A worker with the Pima County Regional Flood Control District installs a rainfall-monitoring device in an area burned by the Bighorn Fire.

“Those 431 letters went to what we identified as residences that needed to be notified, that were close enough that homes could be at risk, if there were a debris flow,” Cuffari said. “If it was worst case scenario, bridges demolished, culverts washed out. We look at the worst case scenario for this.”

In the Golder Wash area, however, the biggest concern is that the homeowners’ ability to leave their neighborhoods could be curtailed if the flood cuts off access in the Lago del Oro Parkway/Golder Ranch Road area, Cuffari said.

After the Aspen Fire, the county bought 47 to 50 homes along the Cañada del Oro and turned that land into the Catalina Regional Park, reducing the risk of flood damage, he said.

Now, consultants for the flood control district are analyzing whether any areas lying outside existing, mapped floodplains could be affected by flash floods and debris, Orchard said. As such areas are identified the county will notify homeowners there.

“If someone lives outside existing floodplains that may be impacted and doesn’t know, we want to identify that and reach out to those areas,” Orchard said. “We’re running fast. We should have information within a few days, next week for sure.

“We want to make sure the data is good that we send out. We don’t want to alarm people who are not in hazard’s way, but we don’t want to miss” anyone who is, he said.

Urged to take preventive steps

The county letter to homeowners urged them to take several steps to protect themselves. First, they can sign up for the county’s regional MyAlerts system online that allows the flood control district to send them messages about flood events in their area.

Second, they can buy flood insurance, which now can be purchased for wildfire-related floods without the buyers having to wait the traditional 30-day period after purchasing the insurance for it to take effect. To avoid the 30-day wait, homeowners must buy the insurance before a fire is fully contained, or within 60 days after it’s fully contained.

Third, they can try to protect their homes by surrounding them with sandbags or creating small diversion structures to route floodwaters around the homes.

Ash runoff can be toxic to groundwater, wildlife

What’s in the ash that landed in the Cañada?

Generally, post-fire flows contain elevated levels of nitrogen and organic matter, said Thomas Meixner, head of the University of Arizona’s Hydrology Department. Often, those flows will go “anoxic,” meaning they lose all oxygen due to their abundance of black carbon and their high turbidity, he said.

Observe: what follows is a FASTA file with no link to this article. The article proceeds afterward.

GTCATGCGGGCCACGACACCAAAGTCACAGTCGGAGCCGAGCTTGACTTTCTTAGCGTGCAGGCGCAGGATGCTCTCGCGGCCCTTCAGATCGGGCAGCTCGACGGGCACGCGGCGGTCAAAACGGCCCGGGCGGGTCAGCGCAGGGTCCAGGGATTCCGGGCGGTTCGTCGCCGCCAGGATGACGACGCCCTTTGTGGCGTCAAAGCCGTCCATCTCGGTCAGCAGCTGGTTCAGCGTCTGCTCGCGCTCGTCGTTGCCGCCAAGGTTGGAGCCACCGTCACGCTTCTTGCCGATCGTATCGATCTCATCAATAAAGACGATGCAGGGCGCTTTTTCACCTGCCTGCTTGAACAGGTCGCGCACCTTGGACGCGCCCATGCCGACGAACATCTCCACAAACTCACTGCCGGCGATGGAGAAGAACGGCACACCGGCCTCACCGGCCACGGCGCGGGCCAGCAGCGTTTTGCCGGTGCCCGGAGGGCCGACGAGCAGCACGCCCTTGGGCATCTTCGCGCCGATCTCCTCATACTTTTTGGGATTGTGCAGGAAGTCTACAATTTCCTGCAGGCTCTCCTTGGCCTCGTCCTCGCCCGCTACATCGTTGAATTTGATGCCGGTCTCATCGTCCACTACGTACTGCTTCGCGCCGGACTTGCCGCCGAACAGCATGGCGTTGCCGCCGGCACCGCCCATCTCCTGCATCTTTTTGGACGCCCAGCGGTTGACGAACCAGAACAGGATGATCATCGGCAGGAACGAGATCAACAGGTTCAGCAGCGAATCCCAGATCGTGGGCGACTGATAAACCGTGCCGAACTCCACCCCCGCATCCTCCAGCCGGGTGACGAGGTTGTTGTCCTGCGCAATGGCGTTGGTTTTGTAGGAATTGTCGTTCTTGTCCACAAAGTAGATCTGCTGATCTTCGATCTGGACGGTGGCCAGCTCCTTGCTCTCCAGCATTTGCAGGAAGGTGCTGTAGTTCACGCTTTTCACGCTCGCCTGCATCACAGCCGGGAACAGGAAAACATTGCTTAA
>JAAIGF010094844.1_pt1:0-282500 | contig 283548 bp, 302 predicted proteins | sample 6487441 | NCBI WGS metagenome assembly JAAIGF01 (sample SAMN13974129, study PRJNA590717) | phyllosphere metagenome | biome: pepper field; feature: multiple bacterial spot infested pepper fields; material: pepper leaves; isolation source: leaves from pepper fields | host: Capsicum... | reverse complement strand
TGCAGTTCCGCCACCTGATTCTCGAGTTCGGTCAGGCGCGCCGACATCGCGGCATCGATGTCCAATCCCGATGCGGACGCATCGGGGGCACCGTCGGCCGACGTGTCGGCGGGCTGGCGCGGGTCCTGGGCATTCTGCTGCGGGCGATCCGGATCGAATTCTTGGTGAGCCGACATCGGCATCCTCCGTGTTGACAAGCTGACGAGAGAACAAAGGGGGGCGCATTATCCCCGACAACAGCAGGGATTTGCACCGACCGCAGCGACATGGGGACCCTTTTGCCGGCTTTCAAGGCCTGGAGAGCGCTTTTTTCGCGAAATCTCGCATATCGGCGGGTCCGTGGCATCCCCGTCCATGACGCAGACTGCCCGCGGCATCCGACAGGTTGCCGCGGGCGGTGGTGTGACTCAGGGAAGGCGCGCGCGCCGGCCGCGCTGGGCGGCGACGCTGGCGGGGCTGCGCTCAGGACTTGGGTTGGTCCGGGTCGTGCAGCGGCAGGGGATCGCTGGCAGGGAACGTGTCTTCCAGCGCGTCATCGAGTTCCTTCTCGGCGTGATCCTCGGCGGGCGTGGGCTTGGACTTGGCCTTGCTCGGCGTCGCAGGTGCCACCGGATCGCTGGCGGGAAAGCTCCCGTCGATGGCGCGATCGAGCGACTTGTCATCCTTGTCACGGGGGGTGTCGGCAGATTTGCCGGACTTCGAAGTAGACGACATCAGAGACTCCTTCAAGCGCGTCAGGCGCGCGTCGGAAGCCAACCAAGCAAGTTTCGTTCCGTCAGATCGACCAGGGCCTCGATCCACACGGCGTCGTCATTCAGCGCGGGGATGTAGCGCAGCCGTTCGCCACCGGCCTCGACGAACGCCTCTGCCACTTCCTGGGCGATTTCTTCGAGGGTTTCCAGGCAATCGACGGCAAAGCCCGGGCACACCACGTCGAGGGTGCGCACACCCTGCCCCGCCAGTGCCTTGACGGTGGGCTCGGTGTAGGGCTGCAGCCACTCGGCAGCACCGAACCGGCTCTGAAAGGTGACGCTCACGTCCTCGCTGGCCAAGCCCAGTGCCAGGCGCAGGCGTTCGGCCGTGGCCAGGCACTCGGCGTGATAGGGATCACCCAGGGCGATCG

Bighorn Fire scar area: Cañada del Oro basin looking south at Samaniego Ridge in the Santa Catalina Mountains north of Tucson on July 1, 2020. The summit of Mt Lemmon is at left.

Nitrate compounds found in the ash can contaminate underlying groundwater. If pregnant mothers drink nitrate-tainted water at high enough levels, their offspring can suffer a life-threatening disease known as “blue babies,” which deprives infants of adequate oxygen.

The organic matter and black carbon in the ash can even prove beneficial, however, since it is carbon filtration that’s often used to remove toxic pollutants from drinking water, Meixner said.

These ash flows can also harm fish, frogs and other wildlife, a retired federal biologist said.

Jim Rorabaugh, who worked for the U.S. Fish and Wildlife Service as a reptile specialist, cited a study written after a 1988 wildfire on the Flathead National Forest in northern Montana. It documented elevated levels of phosphorus, nitrogen and ammonium due to ash flow in streams downstream of burned areas.

The phosphorous concentrations remained elevated above natural levels for up to five years after the fire, the study found. Nitrogen levels in ammonia and nitrates returned to background levels somewhat sooner.

“Elevated nitrates and ammonium are toxic to amphibians. Phosphates may be directly benign, but can accelerate growth of algae and other aquatic plants, which could benefit tadpoles by creating a food source, but could reduce oxygen levels,” Rorabaugh said.

The ash and debris would probably reduce the creation of ephemeral pools in desert washes, the kind in which spadefoot toads breed, he said.

“Elevated nitrates and ammonium would probably adversely affect fishes and aquatic invertebrates, as well,” he said.

To prevent such occurrences, and to keep wildlife from suffocating due to lack of oxygen in an ash-coated river, state and federal biologists have run two rescue efforts this summer to salvage an endangered fish and a native frog population from the Catalinas and Sabino Canyon.

Contact reporter Tony Davis at or 806-7746. On Twitter@tonydavis987